Volume 8, Issue 2 (9-2021)                   jsaeh 2021, 8(2): 71-82 | Back to browse issues page


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Pourbeyranvand S. Seismic risk investigation by Strain rate variation study in central Alborz by using GPS data. jsaeh. 2021; 8 (2) :71-82
URL: http://jsaeh.khu.ac.ir/article-1-3131-en.html
International Institute of Earthquake Engineering and Seismology , beyranvand@iiees.ac.ir
Abstract:   (2863 Views)
Seismic risk investigation by Strain rate variation study in central
 Alborz by using GPS data
Abestract  
The Alborz Mountains, South of Caspian Basin and separates Central Iran from Eurasia.  Talesh and Kopeh Dagh bound the Alborz as major thrust belts in the west and east respectively. The tectonic evolution of this important region is still unsolved and there are many questions to answer, such as the origin of the Alborz Mountains as well as its crustal structure. The Alborz is of great important in natural and most particular, seismic hazard investigations, because of the existence of Tehran megacity. This importance resulted in development of a relatively dense network of GPS stations in this regions and adjacent areas. The Alborz Mountains formed successively during the collision of Central Iran with Eurasia in the Late Triassic (Cimmerian Orogeny) and the collision of Arabia with Eurasia. Tectonic activity in this belt is currently thought to be controlled by two motions with different velocities, the 5 mm/yr northward convergence of central Iran to Eurasia causing a compression from 7 Ma and the 4 mm/yr left‐lateral shear northwestward motion of the South Caspian Basin resulting in a left lateral transpressive tectonic environment in the Alborz . Since middle Pleistocene transtensional motion is also observed in the region because of acceleration of SCB motion toward North West.
GPS studies in the Zagros started in 2000 and are continuing by gradual expansion of the permanent GPS network and several GPS campaigns and temporary stations. These studies have significantly improved our understanding of the surface deformation in the Alborz. In this study the interpolation of GPS velocity vectors in a rectangular grid and calculation of the strain at the center of each grid cell, were used for the study of the strain rate variations in the central Alborz. We used velocity vectors from Djamur et al. (2010) to estimate the strain rate field in the Alborz. To avoid edge-effects in the strain calculation, we only showed the results for the central part of the dataset. The GPS velocities are interpolated onto a rectangular north-south grid of 0.2 by 0.2 degrees and strains are calculated at the center of each grid cell, following the methodology of Haines et al. (1998) and Beavan & Haines (2001). The study of the strain rate variations can help in understanding the tectonic settings of the region and the obtained results, combined with other geodetic, geological and seismological studies, already performed in the region, can provide a comprehensive insight into the geodynamic evolution of the range.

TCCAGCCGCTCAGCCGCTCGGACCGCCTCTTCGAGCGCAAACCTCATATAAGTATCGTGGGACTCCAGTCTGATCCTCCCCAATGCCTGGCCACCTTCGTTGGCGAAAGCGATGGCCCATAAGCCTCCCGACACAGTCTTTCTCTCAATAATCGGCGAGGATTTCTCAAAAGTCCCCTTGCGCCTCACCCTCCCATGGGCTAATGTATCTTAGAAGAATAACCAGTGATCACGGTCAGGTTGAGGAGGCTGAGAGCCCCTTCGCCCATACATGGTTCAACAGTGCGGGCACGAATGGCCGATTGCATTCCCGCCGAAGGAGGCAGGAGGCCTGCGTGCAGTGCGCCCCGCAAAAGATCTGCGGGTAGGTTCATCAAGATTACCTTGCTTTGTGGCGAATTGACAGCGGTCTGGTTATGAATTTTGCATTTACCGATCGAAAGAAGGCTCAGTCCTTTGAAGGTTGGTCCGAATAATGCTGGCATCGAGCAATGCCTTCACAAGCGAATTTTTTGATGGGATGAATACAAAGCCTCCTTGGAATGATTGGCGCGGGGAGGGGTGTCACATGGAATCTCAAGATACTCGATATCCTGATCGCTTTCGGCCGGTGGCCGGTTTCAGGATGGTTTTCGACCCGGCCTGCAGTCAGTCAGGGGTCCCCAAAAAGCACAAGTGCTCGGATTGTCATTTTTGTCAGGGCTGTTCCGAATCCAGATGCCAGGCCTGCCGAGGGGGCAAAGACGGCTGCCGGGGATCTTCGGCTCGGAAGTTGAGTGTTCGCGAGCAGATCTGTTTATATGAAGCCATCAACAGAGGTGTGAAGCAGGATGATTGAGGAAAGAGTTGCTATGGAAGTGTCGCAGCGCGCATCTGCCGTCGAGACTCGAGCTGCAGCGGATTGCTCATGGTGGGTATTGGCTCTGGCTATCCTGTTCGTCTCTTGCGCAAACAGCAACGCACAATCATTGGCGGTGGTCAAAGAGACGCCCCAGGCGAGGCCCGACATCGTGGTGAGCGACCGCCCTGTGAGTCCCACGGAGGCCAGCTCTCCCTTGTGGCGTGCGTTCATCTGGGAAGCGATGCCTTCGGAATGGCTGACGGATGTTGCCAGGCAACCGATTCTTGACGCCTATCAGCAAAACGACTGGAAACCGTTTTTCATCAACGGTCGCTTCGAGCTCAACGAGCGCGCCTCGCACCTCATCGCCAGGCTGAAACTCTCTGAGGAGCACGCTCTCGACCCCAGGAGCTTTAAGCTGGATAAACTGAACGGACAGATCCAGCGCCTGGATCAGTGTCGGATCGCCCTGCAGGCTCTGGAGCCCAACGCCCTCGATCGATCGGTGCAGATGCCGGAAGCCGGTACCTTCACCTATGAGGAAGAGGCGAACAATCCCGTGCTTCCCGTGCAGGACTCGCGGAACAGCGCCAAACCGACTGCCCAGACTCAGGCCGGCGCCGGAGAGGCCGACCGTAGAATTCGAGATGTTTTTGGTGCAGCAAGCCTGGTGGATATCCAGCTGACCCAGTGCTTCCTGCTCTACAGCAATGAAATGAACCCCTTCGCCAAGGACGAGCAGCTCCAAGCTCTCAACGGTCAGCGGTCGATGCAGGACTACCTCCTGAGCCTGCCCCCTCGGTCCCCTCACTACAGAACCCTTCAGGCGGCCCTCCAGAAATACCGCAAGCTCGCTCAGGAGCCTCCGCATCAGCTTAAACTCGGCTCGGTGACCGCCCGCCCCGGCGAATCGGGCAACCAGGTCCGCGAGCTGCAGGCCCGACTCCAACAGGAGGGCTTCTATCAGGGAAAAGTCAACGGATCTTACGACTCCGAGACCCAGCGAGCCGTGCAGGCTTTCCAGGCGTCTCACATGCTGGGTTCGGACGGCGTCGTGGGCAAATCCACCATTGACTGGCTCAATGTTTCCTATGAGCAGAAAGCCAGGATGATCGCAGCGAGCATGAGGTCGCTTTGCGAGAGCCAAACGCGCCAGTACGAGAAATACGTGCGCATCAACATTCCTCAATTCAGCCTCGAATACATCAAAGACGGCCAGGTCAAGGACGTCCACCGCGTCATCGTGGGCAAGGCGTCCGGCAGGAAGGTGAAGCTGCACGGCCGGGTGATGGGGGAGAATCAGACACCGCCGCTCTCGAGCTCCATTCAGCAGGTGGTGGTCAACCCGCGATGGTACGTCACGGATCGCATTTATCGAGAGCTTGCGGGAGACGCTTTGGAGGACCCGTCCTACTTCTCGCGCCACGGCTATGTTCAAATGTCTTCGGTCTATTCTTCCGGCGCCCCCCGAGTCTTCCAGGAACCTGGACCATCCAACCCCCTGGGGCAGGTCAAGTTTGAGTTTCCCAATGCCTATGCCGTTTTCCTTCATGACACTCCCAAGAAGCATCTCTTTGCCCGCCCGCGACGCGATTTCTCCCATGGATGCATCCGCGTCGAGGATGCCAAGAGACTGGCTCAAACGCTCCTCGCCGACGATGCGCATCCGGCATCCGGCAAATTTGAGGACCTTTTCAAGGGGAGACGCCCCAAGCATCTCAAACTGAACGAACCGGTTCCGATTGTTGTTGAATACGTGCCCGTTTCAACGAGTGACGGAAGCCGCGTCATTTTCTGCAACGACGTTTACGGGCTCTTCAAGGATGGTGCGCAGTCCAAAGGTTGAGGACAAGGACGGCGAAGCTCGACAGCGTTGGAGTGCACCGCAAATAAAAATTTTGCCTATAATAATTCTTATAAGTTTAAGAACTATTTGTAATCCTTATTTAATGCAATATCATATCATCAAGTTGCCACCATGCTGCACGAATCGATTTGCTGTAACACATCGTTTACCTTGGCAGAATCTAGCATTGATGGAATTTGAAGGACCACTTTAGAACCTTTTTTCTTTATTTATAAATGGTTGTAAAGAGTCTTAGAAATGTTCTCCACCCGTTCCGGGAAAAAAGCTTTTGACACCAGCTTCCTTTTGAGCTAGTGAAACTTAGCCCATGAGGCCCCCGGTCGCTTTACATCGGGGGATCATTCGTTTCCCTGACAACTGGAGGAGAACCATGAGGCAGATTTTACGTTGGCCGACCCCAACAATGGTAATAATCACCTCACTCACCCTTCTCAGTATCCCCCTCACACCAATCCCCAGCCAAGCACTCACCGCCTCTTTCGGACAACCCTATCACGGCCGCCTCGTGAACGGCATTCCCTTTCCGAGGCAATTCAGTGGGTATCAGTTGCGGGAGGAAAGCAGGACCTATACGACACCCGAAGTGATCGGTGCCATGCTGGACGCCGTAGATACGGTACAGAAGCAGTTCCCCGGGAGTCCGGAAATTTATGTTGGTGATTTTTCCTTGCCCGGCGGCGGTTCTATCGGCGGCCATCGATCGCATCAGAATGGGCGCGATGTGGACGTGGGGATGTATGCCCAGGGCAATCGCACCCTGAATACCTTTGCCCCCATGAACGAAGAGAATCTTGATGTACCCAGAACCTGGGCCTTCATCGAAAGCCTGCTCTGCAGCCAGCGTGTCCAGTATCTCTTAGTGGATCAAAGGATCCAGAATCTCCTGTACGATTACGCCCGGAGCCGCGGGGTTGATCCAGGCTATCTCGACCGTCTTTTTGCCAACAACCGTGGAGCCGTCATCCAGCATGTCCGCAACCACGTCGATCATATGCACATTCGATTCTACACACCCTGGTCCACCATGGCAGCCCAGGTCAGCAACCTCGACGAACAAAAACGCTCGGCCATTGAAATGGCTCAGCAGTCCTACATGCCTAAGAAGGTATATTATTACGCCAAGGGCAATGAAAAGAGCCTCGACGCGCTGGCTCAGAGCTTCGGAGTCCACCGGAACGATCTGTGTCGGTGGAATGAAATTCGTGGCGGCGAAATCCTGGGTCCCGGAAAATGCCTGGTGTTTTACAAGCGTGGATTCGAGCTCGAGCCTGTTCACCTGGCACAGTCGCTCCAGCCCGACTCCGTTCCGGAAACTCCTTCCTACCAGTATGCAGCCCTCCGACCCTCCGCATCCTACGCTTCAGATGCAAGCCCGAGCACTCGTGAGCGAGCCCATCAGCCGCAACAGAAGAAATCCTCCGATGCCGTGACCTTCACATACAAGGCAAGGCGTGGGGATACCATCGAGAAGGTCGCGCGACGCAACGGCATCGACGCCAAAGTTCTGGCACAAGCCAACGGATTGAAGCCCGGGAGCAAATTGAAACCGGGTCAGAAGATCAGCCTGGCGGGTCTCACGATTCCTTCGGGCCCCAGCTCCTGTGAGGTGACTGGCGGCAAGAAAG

The results showed spatial variations in principle strain rate axes directions and areal strain rate or dilation, which in combination with seismicity data, reveals important information about the fault movement mechanisms in the area. Observed anomalies in dilation, showed important correlations with seismicity, subsidence and uplift, dip slip and strike slip movements on the faults in the region and confirmed deformation partitioning which takes place due to tectonic forces, acting on pre-existing faults and weak fracture planes. The partitioning of the deformation causes dominant strike slip motion in some parts of the Central Alborz, while shortening occurs dominantly on other parts of the mountain range. These different parts are spatially separated in the region and correlate with the seismicity with regard to the faulting mechanisms expected from the orientation of the major faults and the directions of strain rate axes.
 
Key words: areal strain rate Central Alborz, deformation partitioning, dilation, faulting mechanisms, GPS, seismic ris

 
Full-Text [PDF 960 kb]   (181 Downloads)    
Type of Study: Research | Subject: Special
Received: 2020/05/12 | Accepted: 2021/05/8 | Published: 2021/09/21

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Creative Commons License This work is licensed under a Creative Commons Attribution-NonCommercial 4.0 International License.

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Creative Commons License This work is licensed under a Creative Commons Attribution-NonCommercial 4.0 International License.

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